We were pretty worn out by the time we got to 72 nd Street and had only had a small hot dog to eat. The Tube was tempting and after doing 38 blocks (full length is 50 blocks) we boarded and headed for the lodgings and dinner at the Irish Pub around the corner.
A brief note to advise that we have now arrived in the Big Apple. Allthego and Homealone travelled down from Boston on the train and arrived at Penn St Station , 6 blocks from our lodgings at the Staybridge Suites on 40th Street. Just a short stroll with the bags.
The train trip took about 4 hours and was very relaxing, rolling through the countryside and along the coast into New Haven and then the built up areas into New York. The Imlays had caught the plane from Boston to go to Richmond for a few days, before rejoining us in New York later this week. They will be staying at the Distrikt Hotel right next door to us on 40th Street.
The Distrik seems to be undergoing some extensive refurbishments, but I’m sure that will not greatly inconvenience their guests. Sunshine is promised for the next couple of days so the walking shoes are out!
Arrived in Boston from Salem and made straight for our lodgings on the Green Turtle. This is a houseboat. What a great spot it is looking across the bay to the Boston skyline. It only takes about 10 minutes to get to the city on the Met after a short drive to the railway station. The breakfasts were also excellent, provided by the owners who live on board a ketch further down the marina. A really good little Italian café was our dinner location. Quite small BYO with super food and it gets crowded, full of Italians which is always a good sign!
Our first day here was cold and drizzly. We set off on the hop on hop off bus for Harvard University to see its Natural History museum. One of the prize displays here is that of a Kronosaur fossil. This is the most complete one found of this sea creature measuring some 42 ft long. It was found near the North West Queensland town of Richmond in the 1930s and ‘transported’ to Harvard with the consent, it seems, of the then Queensland government/ bureaucrats. A bit like the British pinching Greek artifacts. Maybe we should start a campaign to have it returned to its homeland ASAP. We stopped by Richmond on a van trip a couple of years back and saw a replica there at Kronosaurus Corner. Harvard sprawls all over the place. Great big old buildings set amongst grassy quadrangles with trees scattered around.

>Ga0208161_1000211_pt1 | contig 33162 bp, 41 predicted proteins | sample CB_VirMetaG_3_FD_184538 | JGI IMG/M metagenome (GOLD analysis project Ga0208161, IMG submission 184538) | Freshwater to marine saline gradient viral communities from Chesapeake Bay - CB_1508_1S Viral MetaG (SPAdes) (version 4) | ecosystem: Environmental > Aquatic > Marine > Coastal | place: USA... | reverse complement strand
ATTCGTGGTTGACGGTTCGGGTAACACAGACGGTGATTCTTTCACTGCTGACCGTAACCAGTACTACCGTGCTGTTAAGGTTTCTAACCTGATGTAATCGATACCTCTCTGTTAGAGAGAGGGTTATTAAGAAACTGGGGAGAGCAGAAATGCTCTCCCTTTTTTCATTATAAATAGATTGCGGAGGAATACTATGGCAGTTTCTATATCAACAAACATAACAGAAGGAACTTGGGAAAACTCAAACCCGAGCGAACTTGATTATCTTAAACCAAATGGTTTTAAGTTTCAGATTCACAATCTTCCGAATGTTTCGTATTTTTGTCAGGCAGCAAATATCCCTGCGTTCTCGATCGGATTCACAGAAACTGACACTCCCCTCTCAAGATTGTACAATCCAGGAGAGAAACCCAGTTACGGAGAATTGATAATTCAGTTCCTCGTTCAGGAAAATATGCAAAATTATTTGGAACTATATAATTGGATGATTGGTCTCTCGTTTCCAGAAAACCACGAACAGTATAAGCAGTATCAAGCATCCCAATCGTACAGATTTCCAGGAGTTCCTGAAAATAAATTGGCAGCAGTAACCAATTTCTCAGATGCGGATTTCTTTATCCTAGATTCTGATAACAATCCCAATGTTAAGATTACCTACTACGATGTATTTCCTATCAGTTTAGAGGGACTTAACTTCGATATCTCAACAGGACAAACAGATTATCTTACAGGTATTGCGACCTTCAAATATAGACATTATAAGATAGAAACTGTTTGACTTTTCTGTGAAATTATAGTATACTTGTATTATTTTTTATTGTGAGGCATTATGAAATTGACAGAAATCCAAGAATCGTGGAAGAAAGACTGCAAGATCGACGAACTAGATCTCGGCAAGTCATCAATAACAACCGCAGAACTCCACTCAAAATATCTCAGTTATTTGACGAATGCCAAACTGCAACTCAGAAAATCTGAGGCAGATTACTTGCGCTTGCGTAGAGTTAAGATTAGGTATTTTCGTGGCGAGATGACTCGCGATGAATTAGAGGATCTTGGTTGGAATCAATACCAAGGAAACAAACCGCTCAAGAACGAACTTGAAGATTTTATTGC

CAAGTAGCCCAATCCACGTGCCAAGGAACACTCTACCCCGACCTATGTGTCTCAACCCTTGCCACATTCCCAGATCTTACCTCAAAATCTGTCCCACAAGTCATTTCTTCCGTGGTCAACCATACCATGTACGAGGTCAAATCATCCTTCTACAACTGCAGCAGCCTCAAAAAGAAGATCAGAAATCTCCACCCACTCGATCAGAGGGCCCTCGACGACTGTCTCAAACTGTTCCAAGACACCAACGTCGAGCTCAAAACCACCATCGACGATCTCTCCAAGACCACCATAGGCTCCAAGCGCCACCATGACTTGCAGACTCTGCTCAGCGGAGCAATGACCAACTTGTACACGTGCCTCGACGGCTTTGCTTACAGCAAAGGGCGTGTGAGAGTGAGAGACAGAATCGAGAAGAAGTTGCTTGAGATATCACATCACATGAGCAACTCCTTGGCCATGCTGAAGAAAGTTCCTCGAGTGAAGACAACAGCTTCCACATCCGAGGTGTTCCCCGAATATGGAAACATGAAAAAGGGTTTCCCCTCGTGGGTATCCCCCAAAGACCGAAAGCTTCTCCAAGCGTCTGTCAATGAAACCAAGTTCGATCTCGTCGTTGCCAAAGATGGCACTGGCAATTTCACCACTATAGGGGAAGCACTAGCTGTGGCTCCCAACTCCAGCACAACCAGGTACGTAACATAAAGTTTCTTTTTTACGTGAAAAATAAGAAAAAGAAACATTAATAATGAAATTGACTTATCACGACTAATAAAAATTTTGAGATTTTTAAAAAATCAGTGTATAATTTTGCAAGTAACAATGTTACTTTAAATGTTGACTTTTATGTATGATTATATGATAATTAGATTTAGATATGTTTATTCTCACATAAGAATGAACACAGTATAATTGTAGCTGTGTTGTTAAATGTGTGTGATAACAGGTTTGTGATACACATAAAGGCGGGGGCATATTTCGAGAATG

The next day we returned to the hop on hop op off bus. Weather a lot better, still overcast and chilly but no rain. We got off at the old naval ship yards and had a look at the USS Constitution which is over 200 years old and saw service in the 1812 war with Britain. It is still a commissioned ship and ventures out once a year on Boston Harbour. It is now a freedom symbol for the US Navy and the United States in general. One senses that there is no way they will let this ship go. Then followed a plunge into the harbour in one of those ‘Duck’ vehicles, truck turns into a boat and goes ‘swimming’ around taking in the sights from the water. It was a bit of fun. Never done one before. A first time for everything!
Our hop on hop off driver was Ron. A Vietnam War vet and musician, recording artist actually. He said he was driving the bus between other assignments for a charitable cause. Well he was just a talking encyclopedia. Some of it was about Boston but a lot of it was about his music buddies, TV shows, chart toppers, trips o’seas etc. Had the bus singing along with him. Some old blues song ‘ I love that dirty River’, about the Charles River that runs through Boston. He was entertaining and convincing, I will leave it at that!
In the afternoon we were off for a stroll on the Freedom Trail around Boston’s historical sites involving the Revolutionary War and Independence. Paul Revere, Washington and all the others. We got about half way through before the sun started slipping over the horizon and we had to return to the Green Turtle.
This is the end of our loop around New England. It feels like only a few days ago that we landed in Boston and set off for Plymouth! Next stop is New York for a week. The Imlays depart for Richmond and will meet up with us later in the week for the cruise to the Bahamas.